Referring now to FIG. 4, torque accumulator 76 contains a Schmitt trigger 78 which receives the first Doppler frequency fD1 from detector 70 which, as will be recalled, is closest to the source of torque T. A second Schmitt trigger 80 receives a second frequency fD2 from detector 72 which is located closer to the load end of the shaft being measured. Schmitt triggers 78 and 80 serve as zero-crossing detectors for conditioning the essentially sine wave Doppler signals prior to their application to the up and down inputs respectively of an up-down counter 82. An initialization circuit 84 is optionally provided to reset or initialize up-down counter 82 at an appropriate time such as, for example, at a time when shaft 36 (FIG. 3) initially reaches operating speed.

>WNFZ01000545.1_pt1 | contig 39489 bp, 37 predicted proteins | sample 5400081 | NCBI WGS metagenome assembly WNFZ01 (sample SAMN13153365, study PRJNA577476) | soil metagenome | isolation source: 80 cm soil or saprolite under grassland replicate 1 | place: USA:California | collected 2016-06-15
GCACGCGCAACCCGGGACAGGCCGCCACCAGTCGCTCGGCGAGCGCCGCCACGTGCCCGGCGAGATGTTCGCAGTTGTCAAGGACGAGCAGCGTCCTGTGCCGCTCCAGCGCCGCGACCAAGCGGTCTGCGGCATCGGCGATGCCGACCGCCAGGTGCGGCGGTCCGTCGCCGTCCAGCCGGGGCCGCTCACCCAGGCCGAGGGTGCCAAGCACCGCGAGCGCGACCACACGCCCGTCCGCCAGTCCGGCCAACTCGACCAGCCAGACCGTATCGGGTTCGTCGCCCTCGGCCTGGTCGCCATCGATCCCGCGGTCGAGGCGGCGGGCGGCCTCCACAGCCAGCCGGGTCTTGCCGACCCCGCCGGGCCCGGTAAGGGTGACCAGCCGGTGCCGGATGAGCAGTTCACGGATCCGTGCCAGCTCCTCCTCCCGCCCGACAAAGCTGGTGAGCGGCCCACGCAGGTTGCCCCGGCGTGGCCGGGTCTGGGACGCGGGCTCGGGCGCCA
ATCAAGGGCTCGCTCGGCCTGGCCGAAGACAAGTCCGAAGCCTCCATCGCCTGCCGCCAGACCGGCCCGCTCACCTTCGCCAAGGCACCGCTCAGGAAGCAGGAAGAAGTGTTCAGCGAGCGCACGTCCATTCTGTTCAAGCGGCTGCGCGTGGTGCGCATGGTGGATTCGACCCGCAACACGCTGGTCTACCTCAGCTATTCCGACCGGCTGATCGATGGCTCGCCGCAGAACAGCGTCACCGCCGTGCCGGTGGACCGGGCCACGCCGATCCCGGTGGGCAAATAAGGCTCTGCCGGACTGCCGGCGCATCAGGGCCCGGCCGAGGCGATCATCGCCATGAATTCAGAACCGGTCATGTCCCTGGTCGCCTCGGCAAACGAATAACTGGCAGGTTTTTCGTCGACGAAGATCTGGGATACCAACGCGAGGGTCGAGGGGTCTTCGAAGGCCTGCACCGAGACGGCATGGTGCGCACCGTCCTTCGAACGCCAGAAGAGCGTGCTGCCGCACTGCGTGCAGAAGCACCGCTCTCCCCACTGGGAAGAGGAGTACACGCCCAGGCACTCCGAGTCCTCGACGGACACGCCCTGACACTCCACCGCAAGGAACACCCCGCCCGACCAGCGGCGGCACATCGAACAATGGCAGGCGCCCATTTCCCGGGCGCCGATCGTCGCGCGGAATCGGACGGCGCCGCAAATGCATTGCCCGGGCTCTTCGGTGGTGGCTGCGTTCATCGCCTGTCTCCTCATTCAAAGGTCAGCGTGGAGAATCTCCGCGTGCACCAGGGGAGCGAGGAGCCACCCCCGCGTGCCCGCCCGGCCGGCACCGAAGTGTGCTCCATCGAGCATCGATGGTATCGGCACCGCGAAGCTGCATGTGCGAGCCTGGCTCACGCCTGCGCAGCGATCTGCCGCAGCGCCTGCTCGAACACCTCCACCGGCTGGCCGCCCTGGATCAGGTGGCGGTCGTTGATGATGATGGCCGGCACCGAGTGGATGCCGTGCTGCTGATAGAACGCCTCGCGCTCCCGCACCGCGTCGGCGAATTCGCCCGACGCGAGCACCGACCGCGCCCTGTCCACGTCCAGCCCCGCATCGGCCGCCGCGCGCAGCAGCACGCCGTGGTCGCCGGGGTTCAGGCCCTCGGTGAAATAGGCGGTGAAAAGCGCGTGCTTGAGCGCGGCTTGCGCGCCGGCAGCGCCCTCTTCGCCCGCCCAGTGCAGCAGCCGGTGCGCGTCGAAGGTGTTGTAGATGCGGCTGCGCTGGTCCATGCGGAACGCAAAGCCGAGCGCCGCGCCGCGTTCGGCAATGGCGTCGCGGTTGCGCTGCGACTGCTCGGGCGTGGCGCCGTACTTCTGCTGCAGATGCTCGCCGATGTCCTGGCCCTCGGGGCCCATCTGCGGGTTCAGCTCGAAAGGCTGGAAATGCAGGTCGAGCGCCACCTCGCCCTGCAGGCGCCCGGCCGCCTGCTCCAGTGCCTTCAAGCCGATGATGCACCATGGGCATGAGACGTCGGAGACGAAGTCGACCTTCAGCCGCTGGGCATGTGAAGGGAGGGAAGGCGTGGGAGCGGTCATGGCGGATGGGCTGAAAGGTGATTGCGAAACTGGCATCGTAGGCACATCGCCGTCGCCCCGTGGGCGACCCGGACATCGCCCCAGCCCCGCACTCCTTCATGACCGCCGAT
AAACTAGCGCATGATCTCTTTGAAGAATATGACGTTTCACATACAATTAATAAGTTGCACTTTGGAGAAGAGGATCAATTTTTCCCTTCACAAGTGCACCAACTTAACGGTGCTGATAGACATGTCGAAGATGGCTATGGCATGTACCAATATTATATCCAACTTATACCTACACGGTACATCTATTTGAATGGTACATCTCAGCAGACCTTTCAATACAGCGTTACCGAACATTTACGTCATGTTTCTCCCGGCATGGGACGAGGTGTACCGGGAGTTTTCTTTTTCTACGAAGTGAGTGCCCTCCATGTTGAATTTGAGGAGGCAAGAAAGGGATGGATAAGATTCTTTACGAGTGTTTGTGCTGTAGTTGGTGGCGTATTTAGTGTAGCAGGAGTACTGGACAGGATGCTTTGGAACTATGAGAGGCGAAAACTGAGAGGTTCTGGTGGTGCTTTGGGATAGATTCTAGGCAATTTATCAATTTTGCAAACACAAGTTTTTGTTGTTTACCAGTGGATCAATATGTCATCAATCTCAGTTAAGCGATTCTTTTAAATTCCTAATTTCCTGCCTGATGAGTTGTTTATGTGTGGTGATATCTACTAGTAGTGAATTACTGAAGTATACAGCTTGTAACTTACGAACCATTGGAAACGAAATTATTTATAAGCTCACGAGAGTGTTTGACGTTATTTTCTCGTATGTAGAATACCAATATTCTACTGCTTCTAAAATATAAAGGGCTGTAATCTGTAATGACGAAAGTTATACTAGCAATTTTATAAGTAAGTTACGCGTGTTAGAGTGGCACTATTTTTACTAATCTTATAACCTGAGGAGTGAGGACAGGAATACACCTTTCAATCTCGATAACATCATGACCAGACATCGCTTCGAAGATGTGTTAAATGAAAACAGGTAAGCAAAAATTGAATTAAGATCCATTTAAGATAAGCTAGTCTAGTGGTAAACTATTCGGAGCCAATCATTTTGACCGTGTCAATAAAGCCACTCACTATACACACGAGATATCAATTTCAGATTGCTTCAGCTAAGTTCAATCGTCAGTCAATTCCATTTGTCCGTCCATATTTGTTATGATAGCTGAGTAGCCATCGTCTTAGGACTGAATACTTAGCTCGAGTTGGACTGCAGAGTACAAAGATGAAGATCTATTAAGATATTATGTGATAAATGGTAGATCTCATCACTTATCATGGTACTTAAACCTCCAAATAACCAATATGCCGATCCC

In the absence of load, and with identical diffraction gratings 38 and 40 plus identical laser frequencies and angular relationships, Doppler frequencies fD1 and fD2 should be identical except for a possible constant phase offset. Thus, the outputs of Schmitt triggers 78 and 80, triggering up-down counter 82 to count up and down respectively, should maintain the same count in up-down counter 82 within one least significant bit. When load L is applied, however, shaft 36 tends to twist. Thus diffraction grating 40 is retarded slightly with respect to diffraction grating 38 and therefore the number of Doppler cycles triggering the two inputs of up-down counter 82 becomes unequal. Up-down counter 82 counts up or down from its initial condition an amount proportional to the load, the resilience of shaft 36 and the spacing between spots 54 and 68 at which the laser beams impinge on diffraction gratings 38 and 40.